New Pittsburgh Humanities Festival Announced | Blogh

New Pittsburgh Humanities Festival Announced

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A new arts festival focusing on conversations with writers, artists and other thinkers will premiere here in late March.

The Pittsburgh Cultural Trust and the Humanities Center of Carnegie Mellon University announced the festival today at a Downtown event. The festival is the brainchild of CMU English professor David Shumway, who was inspired by the long-running Chicago Humanities Festival and brought the idea to the Trust.

Trust officials, who said the four-day festival will “explore and evaluate the current condition of human life,” say it is the first of its kind in town.

Guests will include Azar Nafisi, author of the best-selling memoir Reading Lolita in Tehran.

The festival will include a couple of major events, but will be largely structured as a series of 18 hour-long moderated talks with the guests, plus an audience Q&A. “Nobody’s going to read a talk,” said Shumway, who directs CMU's Humanities Center.

Organizers, including the Trust’s Paul Organisak, emphasize that while the fest’s content might be intellectual, the format will be entertaining. Referring to intellectual subject matter, Shumway said, “We shouldn’t think of it as spinach. We should think of it as cake.”

Besides Nafisi, the festival will welcome such nationally known guests as filmmakers John Sayles and Maggie Renzi (Matewan, Eight Men Out) and Rolling Stone senior editor Anthony DeCurtis, who’ll discuss Lou Reed as well as his own life in rock ’n’ roll. And well-known composer Cynthia Hopkins will perform A Living Documentary, about her struggles as a theater artist in New York City.

But the festival draws heavily on local talent, including such CMU colleagues of Shumway’s as Kiron Skinner, an expert on Ronald Reagan; Tim Dawson, known for his “deliberative theater” technique of addressing social issues; CMU professors Jennifer Keaning Miller and John Carson’s project “Art Walls in Belfast”; and Christopher Warren’s “Six Degrees of Francis Bacon” project, which uses computers to analyze Renaissance writings to figure out who knew whom in that “early social network.”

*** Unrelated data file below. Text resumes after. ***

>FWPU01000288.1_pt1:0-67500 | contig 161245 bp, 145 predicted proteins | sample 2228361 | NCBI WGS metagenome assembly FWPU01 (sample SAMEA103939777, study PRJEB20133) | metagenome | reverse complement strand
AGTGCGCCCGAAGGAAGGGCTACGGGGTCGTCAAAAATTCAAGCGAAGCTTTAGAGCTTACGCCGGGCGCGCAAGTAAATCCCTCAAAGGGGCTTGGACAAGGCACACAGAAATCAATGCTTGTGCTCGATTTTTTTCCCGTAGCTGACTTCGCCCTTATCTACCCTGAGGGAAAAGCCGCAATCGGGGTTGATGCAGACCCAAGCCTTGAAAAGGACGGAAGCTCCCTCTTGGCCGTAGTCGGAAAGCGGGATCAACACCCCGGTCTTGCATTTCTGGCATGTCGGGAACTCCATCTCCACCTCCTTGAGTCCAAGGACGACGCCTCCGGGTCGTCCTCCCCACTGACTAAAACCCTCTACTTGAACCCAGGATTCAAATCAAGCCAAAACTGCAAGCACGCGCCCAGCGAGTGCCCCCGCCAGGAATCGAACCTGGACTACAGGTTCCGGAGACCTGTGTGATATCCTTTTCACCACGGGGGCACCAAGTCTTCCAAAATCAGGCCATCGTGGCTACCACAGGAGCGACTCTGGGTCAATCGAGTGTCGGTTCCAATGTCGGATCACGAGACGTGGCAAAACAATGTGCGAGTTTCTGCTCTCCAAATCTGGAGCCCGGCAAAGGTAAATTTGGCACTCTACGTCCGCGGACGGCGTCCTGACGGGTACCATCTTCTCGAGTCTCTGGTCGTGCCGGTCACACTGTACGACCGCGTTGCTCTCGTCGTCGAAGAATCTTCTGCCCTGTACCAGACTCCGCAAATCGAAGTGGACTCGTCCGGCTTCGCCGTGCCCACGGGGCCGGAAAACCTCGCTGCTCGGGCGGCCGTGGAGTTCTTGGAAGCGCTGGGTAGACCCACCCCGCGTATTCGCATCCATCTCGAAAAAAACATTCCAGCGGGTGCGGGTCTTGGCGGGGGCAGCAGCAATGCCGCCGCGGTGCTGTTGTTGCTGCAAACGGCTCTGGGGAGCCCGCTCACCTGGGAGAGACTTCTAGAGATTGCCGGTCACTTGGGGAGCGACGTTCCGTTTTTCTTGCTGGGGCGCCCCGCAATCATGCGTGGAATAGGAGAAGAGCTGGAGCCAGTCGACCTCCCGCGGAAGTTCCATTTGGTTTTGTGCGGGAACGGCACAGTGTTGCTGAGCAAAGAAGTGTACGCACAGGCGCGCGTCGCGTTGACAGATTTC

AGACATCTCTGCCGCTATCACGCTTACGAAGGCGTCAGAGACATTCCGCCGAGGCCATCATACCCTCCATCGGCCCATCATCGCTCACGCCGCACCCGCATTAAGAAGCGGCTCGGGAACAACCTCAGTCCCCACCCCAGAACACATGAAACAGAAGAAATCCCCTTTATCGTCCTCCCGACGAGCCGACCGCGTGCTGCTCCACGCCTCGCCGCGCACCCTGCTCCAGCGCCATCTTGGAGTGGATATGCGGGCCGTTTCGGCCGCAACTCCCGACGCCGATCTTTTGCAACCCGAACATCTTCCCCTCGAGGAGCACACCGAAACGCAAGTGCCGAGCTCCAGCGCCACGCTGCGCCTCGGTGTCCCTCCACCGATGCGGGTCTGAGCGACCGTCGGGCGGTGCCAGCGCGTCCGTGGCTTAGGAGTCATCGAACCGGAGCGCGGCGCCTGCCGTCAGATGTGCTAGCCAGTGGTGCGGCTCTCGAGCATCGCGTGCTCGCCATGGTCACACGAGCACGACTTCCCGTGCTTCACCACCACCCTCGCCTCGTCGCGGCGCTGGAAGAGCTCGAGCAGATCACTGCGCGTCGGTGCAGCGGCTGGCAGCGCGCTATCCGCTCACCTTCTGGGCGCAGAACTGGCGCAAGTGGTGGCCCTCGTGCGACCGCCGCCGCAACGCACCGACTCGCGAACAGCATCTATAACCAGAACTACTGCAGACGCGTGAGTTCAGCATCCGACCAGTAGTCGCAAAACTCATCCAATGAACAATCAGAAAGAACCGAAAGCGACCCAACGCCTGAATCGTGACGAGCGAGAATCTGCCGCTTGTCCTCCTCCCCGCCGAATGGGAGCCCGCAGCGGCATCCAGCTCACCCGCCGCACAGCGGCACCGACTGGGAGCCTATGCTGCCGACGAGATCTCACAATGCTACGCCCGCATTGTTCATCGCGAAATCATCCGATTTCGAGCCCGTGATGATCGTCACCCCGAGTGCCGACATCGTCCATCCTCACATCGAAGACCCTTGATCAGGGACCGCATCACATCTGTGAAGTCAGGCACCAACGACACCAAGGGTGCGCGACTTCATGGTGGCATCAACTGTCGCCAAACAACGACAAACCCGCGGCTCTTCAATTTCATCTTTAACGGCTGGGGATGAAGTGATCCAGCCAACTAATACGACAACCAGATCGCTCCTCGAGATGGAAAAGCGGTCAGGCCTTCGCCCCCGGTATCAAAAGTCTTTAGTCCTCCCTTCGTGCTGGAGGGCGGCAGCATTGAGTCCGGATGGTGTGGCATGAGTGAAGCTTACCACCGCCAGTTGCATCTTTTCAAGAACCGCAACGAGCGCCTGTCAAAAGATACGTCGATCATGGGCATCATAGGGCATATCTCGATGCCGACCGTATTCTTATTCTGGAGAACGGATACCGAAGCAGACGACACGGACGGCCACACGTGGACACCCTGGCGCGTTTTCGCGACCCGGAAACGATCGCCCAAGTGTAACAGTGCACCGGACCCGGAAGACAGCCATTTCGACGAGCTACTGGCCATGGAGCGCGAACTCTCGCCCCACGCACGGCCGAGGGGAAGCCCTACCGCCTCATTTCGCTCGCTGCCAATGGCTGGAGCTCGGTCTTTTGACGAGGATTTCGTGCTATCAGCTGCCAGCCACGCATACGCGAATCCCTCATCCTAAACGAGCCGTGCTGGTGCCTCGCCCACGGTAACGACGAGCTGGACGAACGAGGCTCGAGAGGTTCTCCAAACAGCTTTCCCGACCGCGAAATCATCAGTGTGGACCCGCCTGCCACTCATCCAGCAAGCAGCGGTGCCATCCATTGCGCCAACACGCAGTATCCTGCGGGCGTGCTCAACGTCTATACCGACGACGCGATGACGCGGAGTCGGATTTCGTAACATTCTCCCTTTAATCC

Other local artists on the program, include Vanessa German, who’ll discuss how her art and her activism inform one another; National Book Award-winning poet Terrance Hayes; filmmaker Tony Buba and historian Marcus Rediker on their film Ghosts of Amistad.

Most of the events will take place in the Trust Arts Education Center, on Liberty Avenue, Downtown, or in Space gallery, across the street. Hopkins’ piece will be performed at The Andy Warhol Museum. Nafisi and the closing-night event (still TBA) will be at the Byham Theater.

The festival will run March 26-29. Tickets go on sale Feb. 16. A festival pass, covering all 18 events, will cost $20 ($10 for students). Tickets for Nafisi and the closing-night event will be $15. That means, says Organisak, you could do the whole festival for about $50.




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